Big Fixes For A Small Ford
Nearly five years ago I began my stint here as feature editor. Like many of you I was a longtime reader and never could imagine that I would actually land what I truly considered to be my dream job. It wasn’t long after getting my position at the magazine that I got the opportunity to transform my completely stock ’97 Ford Ranger 4x4 into a truck capable of surviving our Ultimate Adventure. With little money and limited time I managed to convert my TTB (twin traction beam) Ranger into a solid-axle crawler in just five weeks.
Though the truck did survive the 2007 Ultimate Adventure with hardly any issues, it did have quite a few items that I wanted to improve. As I’ve learned over the years this career is fast-paced and projects often get put on the back burner. Before I knew it two years had gone by and I still hadn’t checked a single item off of my to-do list.
Looking for motivation, I decided to take my Danger Ranger project up to the mountains for a wheeling trip. Unfortunately, a couple of hours into the outing I found myself upside-down in the truck, as an interesting line choice combined with a dusty rock ledge sent my Ranger on a roll. After the flop the Ranger was taken back to my place in North Carolina and continued its life as a yard tractor of sorts, crushed panels and all.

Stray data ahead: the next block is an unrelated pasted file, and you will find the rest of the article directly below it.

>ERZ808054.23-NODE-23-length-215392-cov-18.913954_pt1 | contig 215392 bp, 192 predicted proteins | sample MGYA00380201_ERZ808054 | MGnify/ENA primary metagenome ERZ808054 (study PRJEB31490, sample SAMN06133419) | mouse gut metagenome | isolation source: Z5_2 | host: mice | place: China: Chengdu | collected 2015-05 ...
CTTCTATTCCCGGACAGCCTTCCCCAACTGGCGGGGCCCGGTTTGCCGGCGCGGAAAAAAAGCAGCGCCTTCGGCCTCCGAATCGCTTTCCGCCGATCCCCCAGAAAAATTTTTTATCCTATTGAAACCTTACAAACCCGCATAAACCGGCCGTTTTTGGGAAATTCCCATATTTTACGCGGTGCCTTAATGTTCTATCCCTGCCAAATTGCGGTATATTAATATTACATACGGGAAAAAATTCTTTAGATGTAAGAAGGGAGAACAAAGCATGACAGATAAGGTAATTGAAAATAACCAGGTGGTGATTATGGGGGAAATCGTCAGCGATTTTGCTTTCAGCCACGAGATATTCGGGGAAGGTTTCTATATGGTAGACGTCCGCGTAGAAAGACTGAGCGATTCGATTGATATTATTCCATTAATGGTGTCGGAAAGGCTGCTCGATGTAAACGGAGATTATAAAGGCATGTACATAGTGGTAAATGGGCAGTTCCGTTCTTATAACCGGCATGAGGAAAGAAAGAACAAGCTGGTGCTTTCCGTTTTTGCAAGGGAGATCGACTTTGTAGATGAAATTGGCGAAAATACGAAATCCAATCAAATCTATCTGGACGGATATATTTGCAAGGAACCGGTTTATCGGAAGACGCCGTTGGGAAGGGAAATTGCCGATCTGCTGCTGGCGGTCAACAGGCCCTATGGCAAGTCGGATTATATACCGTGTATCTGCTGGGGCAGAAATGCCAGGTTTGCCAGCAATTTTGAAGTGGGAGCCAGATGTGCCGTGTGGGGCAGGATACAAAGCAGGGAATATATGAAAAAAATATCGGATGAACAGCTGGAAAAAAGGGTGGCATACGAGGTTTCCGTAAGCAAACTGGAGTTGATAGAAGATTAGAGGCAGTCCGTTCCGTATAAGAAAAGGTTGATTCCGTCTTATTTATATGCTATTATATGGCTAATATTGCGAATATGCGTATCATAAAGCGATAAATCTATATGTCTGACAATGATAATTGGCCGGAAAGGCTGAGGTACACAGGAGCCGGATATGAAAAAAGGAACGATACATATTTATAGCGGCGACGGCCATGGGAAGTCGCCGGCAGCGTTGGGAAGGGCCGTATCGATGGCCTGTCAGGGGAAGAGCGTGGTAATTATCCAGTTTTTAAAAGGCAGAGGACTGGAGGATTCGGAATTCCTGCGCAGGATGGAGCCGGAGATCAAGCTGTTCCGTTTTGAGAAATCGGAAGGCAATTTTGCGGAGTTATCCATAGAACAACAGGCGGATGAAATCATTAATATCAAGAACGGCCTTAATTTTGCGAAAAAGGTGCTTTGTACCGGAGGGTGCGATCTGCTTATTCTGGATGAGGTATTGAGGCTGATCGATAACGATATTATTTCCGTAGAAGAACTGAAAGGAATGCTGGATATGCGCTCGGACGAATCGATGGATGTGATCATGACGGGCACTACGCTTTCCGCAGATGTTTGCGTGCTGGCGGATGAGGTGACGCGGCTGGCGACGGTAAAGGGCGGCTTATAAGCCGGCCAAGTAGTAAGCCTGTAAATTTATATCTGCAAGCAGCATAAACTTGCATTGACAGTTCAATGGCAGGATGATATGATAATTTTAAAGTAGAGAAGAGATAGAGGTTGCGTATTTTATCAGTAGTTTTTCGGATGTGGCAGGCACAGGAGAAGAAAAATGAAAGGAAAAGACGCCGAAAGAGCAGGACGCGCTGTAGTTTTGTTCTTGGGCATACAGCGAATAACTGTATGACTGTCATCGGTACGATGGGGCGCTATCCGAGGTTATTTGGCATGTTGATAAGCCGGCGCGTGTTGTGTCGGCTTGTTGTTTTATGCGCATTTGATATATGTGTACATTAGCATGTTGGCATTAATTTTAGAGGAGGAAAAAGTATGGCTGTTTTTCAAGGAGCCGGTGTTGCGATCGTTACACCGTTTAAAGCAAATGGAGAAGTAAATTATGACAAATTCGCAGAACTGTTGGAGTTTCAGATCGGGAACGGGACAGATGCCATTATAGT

So here we are nearly two years after I rolled it (I’ve been busy!) and the Ranger is finally going back under the knife. Over the next few months the crew at Low Range 4x4 in Wilmington, North Carolina, and I will tear down, reconfigure, and improve upon my ’97 Ford Ranger 4x4. While the majority of the must-repair sheetmetal has been replaced, the 3.0L truck is still very much a bruised and used trail truck. Be sure to check back next month as we dive into the nuts and bolts of our Ranger Rehash.